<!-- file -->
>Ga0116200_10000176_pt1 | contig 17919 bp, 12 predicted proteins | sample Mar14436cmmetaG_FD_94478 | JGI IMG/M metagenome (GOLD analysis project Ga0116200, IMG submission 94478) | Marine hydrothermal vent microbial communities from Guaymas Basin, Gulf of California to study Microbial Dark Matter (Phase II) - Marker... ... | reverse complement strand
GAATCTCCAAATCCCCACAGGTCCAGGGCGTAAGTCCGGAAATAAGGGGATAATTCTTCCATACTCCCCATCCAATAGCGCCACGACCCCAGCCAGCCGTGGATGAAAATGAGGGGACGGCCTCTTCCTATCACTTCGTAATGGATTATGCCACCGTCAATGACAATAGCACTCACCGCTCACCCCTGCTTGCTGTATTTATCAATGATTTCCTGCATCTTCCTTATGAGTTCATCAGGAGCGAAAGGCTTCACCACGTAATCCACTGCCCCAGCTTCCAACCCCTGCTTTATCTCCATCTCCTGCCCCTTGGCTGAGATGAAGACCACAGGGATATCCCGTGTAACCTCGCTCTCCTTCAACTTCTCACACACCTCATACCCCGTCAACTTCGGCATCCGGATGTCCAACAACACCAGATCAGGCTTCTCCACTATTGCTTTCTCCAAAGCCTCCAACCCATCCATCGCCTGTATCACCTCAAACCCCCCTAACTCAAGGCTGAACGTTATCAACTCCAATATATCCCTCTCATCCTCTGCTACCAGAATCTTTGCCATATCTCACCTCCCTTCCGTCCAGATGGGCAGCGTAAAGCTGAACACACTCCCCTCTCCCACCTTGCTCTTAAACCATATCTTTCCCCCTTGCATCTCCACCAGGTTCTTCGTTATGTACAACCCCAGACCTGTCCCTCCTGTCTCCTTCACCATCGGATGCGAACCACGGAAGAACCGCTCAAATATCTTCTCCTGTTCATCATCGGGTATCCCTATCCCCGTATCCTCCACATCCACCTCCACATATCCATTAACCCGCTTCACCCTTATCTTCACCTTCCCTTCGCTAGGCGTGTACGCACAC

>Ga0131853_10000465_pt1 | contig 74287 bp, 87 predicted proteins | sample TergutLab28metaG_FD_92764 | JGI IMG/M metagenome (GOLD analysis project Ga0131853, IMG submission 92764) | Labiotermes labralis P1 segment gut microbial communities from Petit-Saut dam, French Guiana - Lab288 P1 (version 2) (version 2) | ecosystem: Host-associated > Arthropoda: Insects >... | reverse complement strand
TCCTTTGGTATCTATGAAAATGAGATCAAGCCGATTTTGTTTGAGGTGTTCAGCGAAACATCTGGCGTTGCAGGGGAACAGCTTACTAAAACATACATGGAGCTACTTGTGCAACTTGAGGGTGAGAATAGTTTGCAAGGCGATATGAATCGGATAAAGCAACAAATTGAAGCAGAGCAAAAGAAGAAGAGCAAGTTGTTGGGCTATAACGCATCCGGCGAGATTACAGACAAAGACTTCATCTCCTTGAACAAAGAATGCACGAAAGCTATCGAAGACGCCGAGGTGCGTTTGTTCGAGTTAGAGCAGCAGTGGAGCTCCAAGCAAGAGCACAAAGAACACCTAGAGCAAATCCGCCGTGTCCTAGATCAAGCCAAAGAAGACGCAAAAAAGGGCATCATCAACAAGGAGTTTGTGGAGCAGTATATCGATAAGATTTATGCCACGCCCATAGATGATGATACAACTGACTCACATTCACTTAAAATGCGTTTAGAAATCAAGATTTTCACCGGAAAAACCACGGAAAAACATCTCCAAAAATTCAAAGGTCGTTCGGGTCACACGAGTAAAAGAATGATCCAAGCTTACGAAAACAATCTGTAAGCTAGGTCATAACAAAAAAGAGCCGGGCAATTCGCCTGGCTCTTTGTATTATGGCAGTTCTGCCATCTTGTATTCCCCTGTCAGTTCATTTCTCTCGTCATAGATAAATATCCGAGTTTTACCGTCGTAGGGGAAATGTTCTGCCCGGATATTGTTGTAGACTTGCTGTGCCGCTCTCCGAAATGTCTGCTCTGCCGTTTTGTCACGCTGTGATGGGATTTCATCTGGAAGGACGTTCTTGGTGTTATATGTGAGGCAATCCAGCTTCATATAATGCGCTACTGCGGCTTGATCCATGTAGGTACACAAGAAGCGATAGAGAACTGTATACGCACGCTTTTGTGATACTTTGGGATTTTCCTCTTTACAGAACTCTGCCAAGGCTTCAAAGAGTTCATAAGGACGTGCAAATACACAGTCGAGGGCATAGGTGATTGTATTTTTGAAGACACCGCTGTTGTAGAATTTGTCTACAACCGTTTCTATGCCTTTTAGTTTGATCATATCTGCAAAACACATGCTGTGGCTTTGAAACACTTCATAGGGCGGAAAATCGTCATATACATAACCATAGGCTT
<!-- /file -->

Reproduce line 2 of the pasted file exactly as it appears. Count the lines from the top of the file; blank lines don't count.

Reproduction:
GAATCTCCAAATCCCCACAGGTCCAGGGCGTAAGTCCGGAAATAAGGGGATAATTCTTCCATACTCCCCATCCAATAGCGCCACGACCCCAGCCAGCCGTGGATGAAAATGAGGGGACGGCCTCTTCCTATCACTTCGTAATGGATTATGCCACCGTCAATGACAATAGCACTCACCGCTCACCCCTGCTTGCTGTATTTATCAATGATTTCCTGCATCTTCCTTATGAGTTCATCAGGAGCGAAAGGCTTCACCACGTAATCCACTGCCCCAGCTTCCAACCCCTGCTTTATCTCCATCTCCTGCCCCTTGGCTGAGATGAAGACCACAGGGATATCCCGTGTAACCTCGCTCTCCTTCAACTTCTCACACACCTCATACCCCGTCAACTTCGGCATCCGGATGTCCAACAACACCAGATCAGGCTTCTCCACTATTGCTTTCTCCAAAGCCTCCAACCCATCCATCGCCTGTATCACCTCAAACCCCCCTAACTCAAGGCTGAACGTTATCAACTCCAATATATCCCTCTCATCCTCTGCTACCAGAATCTTTGCCATATCTCACCTCCCTTCCGTCCAGATGGGCAGCGTAAAGCTGAACACACTCCCCTCTCCCACCTTGCTCTTAAACCATATCTTTCCCCCTTGCATCTCCACCAGGTTCTTCGTTATGTACAACCCCAGACCTGTCCCTCCTGTCTCCTTCACCATCGGATGCGAACCACGGAAGAACCGCTCAAATATCTTCTCCTGTTCATCATCGGGTATCCCTATCCCCGTATCCTCCACATCCACCTCCACATATCCATTAACCCGCTTCACCCTTATCTTCACCTTCCCTTCGCTAGGCGTGTACGCACAC